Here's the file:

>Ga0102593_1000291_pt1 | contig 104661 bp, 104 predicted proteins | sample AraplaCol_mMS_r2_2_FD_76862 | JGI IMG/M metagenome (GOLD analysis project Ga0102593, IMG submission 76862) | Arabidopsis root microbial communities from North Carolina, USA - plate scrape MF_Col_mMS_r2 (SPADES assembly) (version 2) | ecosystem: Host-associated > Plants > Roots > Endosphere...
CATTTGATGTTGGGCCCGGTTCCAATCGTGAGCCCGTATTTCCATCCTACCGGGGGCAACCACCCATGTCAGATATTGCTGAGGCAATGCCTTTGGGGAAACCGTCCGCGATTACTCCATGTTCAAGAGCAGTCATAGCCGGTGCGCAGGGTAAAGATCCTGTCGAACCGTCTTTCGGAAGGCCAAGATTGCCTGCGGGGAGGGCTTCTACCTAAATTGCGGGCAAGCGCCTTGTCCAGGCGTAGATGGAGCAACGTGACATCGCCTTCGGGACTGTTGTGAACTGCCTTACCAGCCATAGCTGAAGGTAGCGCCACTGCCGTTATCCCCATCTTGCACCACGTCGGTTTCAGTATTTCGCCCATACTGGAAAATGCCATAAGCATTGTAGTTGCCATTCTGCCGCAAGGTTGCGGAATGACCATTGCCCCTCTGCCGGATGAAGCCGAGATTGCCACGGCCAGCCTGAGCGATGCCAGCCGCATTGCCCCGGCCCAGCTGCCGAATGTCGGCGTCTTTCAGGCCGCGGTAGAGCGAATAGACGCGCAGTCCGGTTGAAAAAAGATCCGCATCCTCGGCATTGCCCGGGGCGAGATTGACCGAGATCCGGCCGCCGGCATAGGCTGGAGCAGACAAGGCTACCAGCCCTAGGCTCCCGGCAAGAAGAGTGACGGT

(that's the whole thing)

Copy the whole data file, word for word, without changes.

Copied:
>Ga0102593_1000291_pt1 | contig 104661 bp, 104 predicted proteins | sample AraplaCol_mMS_r2_2_FD_76862 | JGI IMG/M metagenome (GOLD analysis project Ga0102593, IMG submission 76862) | Arabidopsis root microbial communities from North Carolina, USA - plate scrape MF_Col_mMS_r2 (SPADES assembly) (version 2) | ecosystem: Host-associated > Plants > Roots > Endosphere...
CATTTGATGTTGGGCCCGGTTCCAATCGTGAGCCCGTATTTCCATCCTACCGGGGGCAACCACCCATGTCAGATATTGCTGAGGCAATGCCTTTGGGGAAACCGTCCGCGATTACTCCATGTTCAAGAGCAGTCATAGCCGGTGCGCAGGGTAAAGATCCTGTCGAACCGTCTTTCGGAAGGCCAAGATTGCCTGCGGGGAGGGCTTCTACCTAAATTGCGGGCAAGCGCCTTGTCCAGGCGTAGATGGAGCAACGTGACATCGCCTTCGGGACTGTTGTGAACTGCCTTACCAGCCATAGCTGAAGGTAGCGCCACTGCCGTTATCCCCATCTTGCACCACGTCGGTTTCAGTATTTCGCCCATACTGGAAAATGCCATAAGCATTGTAGTTGCCATTCTGCCGCAAGGTTGCGGAATGACCATTGCCCCTCTGCCGGATGAAGCCGAGATTGCCACGGCCAGCCTGAGCGATGCCAGCCGCATTGCCCCGGCCCAGCTGCCGAATGTCGGCGTCTTTCAGGCCGCGGTAGAGCGAATAGACGCGCAGTCCGGTTGAAAAAAGATCCGCATCCTCGGCATTGCCCGGGGCGAGATTGACCGAGATCCGGCCGCCGGCATAGGCTGGAGCAGACAAGGCTACCAGCCCTAGGCTCCCGGCAAGAAGAGTGACGGT